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Number of looked after children at 31 March 2020 increased by 2 per cent on a year ago

Children looked after on 31 March 2020 increased to 80,080, from 78,140 last year – up 2 per cent on the corresponding date last year. This is a rate of 67 per 10,000 children, up from 65 last year.

The figures are revealed in statistics released by the Department for Education.

Children starting to be looked after decreased to 30,970, from 31,770 last year – down 3 per cent. Children ceasing to be looked after were 29,590, very similar to 29,570 last year.

Children looked after who were adopted were 3,440, from 3,590 last year – down 4 per cent. This continues the fall seen since a peak of 5,360 adoptions in 2015.

Commenting on the figures, Jenny Coles, President of the Association of Directors of Children's Services, said:

"These figures show the continued support that local authorities provide to children and young people in their local areas to safeguard and protect them. ADCS research shows that the number of children in care has increased significantly over the past decade, while local authorities have faced a 50 per cent reduction in budgets since 2010. Yet despite the barriers, we continue to work intensively with children and families to enable them to stay together safely. Only through long-term national investment in early help can we ensure that children are not taken into care when they could have stayed with their family and had their needs been met earlier.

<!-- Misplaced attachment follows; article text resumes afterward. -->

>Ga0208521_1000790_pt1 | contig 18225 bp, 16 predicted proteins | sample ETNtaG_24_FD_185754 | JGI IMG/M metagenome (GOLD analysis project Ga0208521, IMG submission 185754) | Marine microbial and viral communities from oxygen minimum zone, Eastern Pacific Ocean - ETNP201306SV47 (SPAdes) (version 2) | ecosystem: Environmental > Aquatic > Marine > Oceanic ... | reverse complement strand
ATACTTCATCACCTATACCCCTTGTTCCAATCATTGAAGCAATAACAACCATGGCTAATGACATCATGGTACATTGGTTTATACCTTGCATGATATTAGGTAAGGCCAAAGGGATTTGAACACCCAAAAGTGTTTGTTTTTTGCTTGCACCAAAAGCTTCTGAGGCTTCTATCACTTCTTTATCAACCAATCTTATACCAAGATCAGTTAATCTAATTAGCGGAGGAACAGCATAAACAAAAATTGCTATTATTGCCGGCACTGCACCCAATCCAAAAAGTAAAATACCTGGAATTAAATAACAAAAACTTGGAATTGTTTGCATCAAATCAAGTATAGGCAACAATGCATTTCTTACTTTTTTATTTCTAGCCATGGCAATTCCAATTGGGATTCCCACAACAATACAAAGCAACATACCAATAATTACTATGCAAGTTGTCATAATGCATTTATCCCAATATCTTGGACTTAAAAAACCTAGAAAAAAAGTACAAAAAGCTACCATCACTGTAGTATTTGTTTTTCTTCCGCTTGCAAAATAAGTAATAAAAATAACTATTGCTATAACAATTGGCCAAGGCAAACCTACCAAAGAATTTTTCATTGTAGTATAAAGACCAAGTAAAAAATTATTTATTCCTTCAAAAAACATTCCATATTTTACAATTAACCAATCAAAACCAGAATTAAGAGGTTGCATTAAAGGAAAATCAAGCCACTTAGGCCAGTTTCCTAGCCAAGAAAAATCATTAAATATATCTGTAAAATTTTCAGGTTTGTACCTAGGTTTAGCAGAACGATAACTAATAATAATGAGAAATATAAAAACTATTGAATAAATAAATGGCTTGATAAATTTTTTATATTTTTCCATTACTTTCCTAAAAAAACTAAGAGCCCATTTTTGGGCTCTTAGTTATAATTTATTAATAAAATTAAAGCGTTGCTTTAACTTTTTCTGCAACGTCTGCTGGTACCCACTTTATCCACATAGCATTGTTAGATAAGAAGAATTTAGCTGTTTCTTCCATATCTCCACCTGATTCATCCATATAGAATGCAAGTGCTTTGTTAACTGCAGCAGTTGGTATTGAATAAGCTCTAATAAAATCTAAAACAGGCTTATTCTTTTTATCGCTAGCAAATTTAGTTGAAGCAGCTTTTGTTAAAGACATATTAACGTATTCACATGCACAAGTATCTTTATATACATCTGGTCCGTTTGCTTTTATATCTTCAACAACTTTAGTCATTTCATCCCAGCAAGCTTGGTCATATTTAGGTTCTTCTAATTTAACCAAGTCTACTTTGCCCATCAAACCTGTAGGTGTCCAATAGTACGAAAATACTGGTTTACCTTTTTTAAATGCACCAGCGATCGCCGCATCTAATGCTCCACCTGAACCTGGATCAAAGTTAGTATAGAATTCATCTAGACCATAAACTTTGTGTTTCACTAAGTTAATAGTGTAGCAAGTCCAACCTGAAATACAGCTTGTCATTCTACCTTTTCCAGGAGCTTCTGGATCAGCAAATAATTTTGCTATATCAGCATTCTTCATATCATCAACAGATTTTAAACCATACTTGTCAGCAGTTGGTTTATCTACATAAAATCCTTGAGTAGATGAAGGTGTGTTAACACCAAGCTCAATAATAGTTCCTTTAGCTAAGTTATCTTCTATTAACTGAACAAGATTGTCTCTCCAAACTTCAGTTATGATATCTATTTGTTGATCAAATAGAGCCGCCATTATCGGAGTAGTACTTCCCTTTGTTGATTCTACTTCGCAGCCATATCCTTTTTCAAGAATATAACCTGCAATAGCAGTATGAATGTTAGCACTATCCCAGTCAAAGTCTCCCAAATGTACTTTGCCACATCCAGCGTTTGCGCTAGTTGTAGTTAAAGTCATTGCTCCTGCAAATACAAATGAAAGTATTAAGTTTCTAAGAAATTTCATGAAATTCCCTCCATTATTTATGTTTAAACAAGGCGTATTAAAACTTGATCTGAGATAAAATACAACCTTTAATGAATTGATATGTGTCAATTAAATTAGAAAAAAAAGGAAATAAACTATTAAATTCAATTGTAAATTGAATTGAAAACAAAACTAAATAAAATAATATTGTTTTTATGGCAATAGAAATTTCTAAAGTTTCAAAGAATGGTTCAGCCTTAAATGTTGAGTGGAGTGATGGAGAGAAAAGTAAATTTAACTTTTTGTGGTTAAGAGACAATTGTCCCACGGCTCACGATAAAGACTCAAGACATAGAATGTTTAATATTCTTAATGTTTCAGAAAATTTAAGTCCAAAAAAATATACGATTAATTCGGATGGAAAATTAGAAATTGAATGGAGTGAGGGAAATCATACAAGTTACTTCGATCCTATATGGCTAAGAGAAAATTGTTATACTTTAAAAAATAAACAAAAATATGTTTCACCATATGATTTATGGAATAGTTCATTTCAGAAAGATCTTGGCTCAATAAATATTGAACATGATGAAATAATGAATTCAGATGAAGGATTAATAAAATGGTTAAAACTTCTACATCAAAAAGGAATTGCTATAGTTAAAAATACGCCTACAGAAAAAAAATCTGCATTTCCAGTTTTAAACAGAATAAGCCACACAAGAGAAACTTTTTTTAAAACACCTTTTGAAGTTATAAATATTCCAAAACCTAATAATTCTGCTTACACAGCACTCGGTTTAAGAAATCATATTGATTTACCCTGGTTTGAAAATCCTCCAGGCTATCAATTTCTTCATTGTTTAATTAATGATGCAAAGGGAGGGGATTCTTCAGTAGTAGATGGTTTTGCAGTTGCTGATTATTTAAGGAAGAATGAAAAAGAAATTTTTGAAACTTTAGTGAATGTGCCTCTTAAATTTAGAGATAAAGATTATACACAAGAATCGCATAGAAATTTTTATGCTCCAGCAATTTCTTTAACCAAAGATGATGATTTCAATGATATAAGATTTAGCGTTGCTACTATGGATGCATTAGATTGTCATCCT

"These figures are largely unaffected by the Covid 19 pandemic. While the true impact of national and local lockdowns on vulnerable children and families is only starting to emerge, we anticipate that it will remain with us throughout next year and beyond, with families presenting greater complexity of need. It is essential that we have both the capacity and resources to meet these needs as quickly as possible. The government must provide the sector with a sustainable, equitable and long-term financial settlement that enables children to thrive, not just survive in the wake of the pandemic."